Not surprisingly, reports late Thursday said congressional Democrats have rejected Republican efforts to hold back funding for the 2010 law—President Barack Obama's signature domestic policy legislation—and indicated such a move would lead to a government shutdown. At deadline, neither representatives from Senate Majority Leader Harry Reid's (D-Nev.) office nor the White House had responded to requests for comment.
A corps of House Republicans who have promised voters they would repeal the Affordable Care Act see the spending bill showdown as their last chance before open enrollment begins on Oct. 1, according to Thomas Miller, resident fellow at the American Enterprise Institute, a right-of-center think tank. Miller said that message was reinforced for members when they returned to their districts over the August break. The way that faction sees it, he said, “there’s no going back once open enrollment begins.”
“If the dollars can flow out the Treasury to some people who are happy with it, it's another marker even beyond the Supreme Court decision where this is coming in place,” Miller said.
Paul Van de Water, a senior fellow at the left-leaning Center on Budget and Policy Priorities, also acknowledged that it will be more difficult for lawmakers to talk about repealing the healthcare law after open enrollment begins, particularly if they have nothing comparable to put in its place.
Van de Water said he thinks Republican House members will reach some agreement on a continuing resolution, and that it's “quite likely” that measure will include defunding the Affordable Care Act, even though they don't want to be responsible for a government shutdown.
“At issue is what form that will take and how difficult the House will make it for the Senate to strip it out of the basic measure,” Van de Water said, “but I think it seems very likely that the House will attempt to do something symbolic along those lines.”
Meanwhile, if lawmakers can't reach agreement by Sept. 30 and government operations come to a halt, what does that mean for mandatory spending on programs such as Medicare? The answer is unclear. An August report from the Congressional Research Service (PDF), a legislative branch agency within the Library of Congress, noted that programs that are funded by laws other than annual appropriations—like entitlement programs—“may or may not be affected by a funding gap.”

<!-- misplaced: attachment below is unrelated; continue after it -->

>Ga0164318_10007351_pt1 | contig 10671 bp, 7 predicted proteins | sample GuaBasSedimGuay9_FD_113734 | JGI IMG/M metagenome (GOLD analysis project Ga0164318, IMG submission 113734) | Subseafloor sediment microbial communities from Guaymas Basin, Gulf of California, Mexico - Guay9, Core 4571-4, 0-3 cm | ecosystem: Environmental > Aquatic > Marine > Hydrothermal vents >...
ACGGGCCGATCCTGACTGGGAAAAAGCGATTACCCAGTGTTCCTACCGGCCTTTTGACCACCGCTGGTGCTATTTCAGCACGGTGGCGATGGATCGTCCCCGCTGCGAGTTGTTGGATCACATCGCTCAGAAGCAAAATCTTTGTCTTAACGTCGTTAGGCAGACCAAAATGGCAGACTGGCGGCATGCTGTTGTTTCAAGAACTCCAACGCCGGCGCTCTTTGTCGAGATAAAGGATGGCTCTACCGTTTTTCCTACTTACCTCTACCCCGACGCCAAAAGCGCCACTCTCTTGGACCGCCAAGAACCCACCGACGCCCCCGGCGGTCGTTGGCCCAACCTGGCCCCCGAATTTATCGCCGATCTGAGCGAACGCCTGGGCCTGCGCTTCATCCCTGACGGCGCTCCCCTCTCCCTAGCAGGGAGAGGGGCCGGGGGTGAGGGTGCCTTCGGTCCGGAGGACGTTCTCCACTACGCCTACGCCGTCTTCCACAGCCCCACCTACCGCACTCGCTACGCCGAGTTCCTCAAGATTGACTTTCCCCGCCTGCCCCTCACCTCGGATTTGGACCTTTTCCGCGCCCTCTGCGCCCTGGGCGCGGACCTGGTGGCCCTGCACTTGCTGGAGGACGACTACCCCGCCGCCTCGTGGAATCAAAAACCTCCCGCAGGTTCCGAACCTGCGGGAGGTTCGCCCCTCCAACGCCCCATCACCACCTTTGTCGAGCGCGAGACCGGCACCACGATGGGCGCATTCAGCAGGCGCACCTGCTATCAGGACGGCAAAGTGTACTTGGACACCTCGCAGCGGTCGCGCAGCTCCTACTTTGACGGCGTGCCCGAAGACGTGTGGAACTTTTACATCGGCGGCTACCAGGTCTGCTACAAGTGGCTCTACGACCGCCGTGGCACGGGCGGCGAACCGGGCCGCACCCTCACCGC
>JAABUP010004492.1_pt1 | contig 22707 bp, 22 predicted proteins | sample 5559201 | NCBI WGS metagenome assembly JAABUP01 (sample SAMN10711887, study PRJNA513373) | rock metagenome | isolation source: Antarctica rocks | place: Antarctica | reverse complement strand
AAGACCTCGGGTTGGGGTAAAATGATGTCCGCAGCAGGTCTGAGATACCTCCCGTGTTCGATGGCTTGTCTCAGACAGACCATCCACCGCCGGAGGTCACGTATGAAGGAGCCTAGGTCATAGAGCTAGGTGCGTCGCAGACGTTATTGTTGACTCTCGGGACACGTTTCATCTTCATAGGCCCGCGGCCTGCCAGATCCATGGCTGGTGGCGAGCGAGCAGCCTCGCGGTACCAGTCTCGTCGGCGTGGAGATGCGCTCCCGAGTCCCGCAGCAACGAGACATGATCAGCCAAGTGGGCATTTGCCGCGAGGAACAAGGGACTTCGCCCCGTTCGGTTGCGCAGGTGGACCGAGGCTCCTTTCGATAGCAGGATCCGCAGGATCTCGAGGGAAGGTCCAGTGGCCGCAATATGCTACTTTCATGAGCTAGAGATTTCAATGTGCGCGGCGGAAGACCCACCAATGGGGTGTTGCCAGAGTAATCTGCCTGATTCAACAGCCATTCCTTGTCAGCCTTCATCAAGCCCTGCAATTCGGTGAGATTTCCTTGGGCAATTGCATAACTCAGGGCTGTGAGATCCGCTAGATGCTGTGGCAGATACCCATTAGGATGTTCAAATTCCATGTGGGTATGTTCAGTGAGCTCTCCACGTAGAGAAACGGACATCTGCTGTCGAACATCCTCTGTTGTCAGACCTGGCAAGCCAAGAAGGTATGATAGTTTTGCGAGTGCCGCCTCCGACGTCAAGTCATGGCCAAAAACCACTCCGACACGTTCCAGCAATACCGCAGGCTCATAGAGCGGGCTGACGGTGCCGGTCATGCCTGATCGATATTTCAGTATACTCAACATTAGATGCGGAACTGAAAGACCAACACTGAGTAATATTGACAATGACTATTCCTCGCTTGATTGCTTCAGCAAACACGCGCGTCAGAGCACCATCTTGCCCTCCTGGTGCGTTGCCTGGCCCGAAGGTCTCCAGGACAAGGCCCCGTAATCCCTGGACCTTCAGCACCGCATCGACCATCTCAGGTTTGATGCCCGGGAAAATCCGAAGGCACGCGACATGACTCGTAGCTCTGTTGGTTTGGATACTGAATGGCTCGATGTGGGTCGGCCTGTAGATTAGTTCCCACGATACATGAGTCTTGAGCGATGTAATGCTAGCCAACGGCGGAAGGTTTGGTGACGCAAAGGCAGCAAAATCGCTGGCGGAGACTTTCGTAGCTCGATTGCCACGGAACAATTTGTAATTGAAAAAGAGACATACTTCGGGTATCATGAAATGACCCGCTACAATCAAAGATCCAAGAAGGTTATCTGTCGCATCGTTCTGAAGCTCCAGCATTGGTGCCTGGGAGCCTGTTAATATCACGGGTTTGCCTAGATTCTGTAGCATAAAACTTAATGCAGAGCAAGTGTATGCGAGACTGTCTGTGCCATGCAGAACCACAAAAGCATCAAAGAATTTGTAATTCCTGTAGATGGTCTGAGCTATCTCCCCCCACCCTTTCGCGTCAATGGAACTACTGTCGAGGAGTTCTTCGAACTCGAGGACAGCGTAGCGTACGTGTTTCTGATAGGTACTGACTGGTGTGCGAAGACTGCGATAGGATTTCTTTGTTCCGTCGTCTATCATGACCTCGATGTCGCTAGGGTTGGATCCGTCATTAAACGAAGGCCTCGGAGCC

For example, the report said that even though funds needed to make payments to beneficiaries may be available automatically due to permanent appropriations, those payments may be processed by employees whose salaries are provided by funding in appropriations bills.
“The lack of funds for some employees' salaries, for example, may impinge eventually on the processing and payment of new entitlement claims,” the report noted.
Amid all of these funding woes for providers is sequestration, which kicked in earlier this year. The continuing resolution from House Appropriations Committee Chairman Hal Rogers (R-Ky.) this week would hold funding for government programs at the current, post-sequestration annual rate. Ilisa Halpern Paul, managing government relations director at Drinker, Biddle & Reath, expressed concern about the future effects of sequestration on the healthcare industry.
“One of the challenges of measuring the impact of sequestration is that, for the most part, the adverse impact is not immediate,” Halpern Paul said in an e-mail. “Yet, it has a corrosive effect long term. The government does not report outcomes or earnings quarterly like the private sector,” she added. “Sequestration is a bit like a slow drip or leak—you don't really notice until the cumulative negative effect of having the ceiling caving in from water damage or the tire going flat.”
As negotiations continue over how to fund the government on a temporary basis, healthcare providers will continue operating in an environment of uncertainty that they've dealt with for some time, according to Van de Water.
“They're not going to see a lot of further changes this year,” Van de Water said. “For example, I think there will be another SGR fix, probably not the long-term fix people were hoping for, but once again a shorter-term solution,” he said. Like Halpern-Paul, he expects the 2% reduction to Medicare payments through sequestration to continue because lawmakers aren't likely to find an alternative to save that amount of money. “I'm not expecting major changes for healthcare this fall because it looks like any major budget agreement proves to be out of reach.”